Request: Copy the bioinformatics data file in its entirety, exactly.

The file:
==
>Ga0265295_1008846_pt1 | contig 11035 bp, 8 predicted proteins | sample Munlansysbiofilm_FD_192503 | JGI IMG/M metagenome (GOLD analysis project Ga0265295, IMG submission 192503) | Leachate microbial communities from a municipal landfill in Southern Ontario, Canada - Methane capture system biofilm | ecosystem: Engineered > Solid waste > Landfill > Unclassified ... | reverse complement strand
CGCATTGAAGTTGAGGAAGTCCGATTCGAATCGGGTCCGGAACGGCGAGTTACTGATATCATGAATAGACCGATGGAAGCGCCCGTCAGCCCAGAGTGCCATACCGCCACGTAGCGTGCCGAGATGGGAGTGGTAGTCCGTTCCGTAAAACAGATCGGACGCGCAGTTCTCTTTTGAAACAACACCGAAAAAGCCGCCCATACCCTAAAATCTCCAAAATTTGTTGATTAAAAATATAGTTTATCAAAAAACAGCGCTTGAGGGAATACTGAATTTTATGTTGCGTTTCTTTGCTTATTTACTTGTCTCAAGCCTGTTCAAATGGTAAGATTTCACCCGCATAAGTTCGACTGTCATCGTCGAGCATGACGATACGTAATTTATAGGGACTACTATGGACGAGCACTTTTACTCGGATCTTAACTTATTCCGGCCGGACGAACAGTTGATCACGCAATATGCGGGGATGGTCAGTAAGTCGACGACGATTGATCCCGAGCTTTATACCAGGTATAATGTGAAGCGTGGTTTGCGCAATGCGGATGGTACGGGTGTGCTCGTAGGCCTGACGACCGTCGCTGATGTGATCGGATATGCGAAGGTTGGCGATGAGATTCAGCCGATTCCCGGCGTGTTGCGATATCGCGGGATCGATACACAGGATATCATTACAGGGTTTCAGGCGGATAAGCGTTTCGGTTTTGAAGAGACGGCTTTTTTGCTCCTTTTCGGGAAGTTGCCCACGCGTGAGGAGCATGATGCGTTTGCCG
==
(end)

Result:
>Ga0265295_1008846_pt1 | contig 11035 bp, 8 predicted proteins | sample Munlansysbiofilm_FD_192503 | JGI IMG/M metagenome (GOLD analysis project Ga0265295, IMG submission 192503) | Leachate microbial communities from a municipal landfill in Southern Ontario, Canada - Methane capture system biofilm | ecosystem: Engineered > Solid waste > Landfill > Unclassified ... | reverse complement strand
CGCATTGAAGTTGAGGAAGTCCGATTCGAATCGGGTCCGGAACGGCGAGTTACTGATATCATGAATAGACCGATGGAAGCGCCCGTCAGCCCAGAGTGCCATACCGCCACGTAGCGTGCCGAGATGGGAGTGGTAGTCCGTTCCGTAAAACAGATCGGACGCGCAGTTCTCTTTTGAAACAACACCGAAAAAGCCGCCCATACCCTAAAATCTCCAAAATTTGTTGATTAAAAATATAGTTTATCAAAAAACAGCGCTTGAGGGAATACTGAATTTTATGTTGCGTTTCTTTGCTTATTTACTTGTCTCAAGCCTGTTCAAATGGTAAGATTTCACCCGCATAAGTTCGACTGTCATCGTCGAGCATGACGATACGTAATTTATAGGGACTACTATGGACGAGCACTTTTACTCGGATCTTAACTTATTCCGGCCGGACGAACAGTTGATCACGCAATATGCGGGGATGGTCAGTAAGTCGACGACGATTGATCCCGAGCTTTATACCAGGTATAATGTGAAGCGTGGTTTGCGCAATGCGGATGGTACGGGTGTGCTCGTAGGCCTGACGACCGTCGCTGATGTGATCGGATATGCGAAGGTTGGCGATGAGATTCAGCCGATTCCCGGCGTGTTGCGATATCGCGGGATCGATACACAGGATATCATTACAGGGTTTCAGGCGGATAAGCGTTTCGGTTTTGAAGAGACGGCTTTTTTGCTCCTTTTCGGGAAGTTGCCCACGCGTGAGGAGCATGATGCGTTTGCCG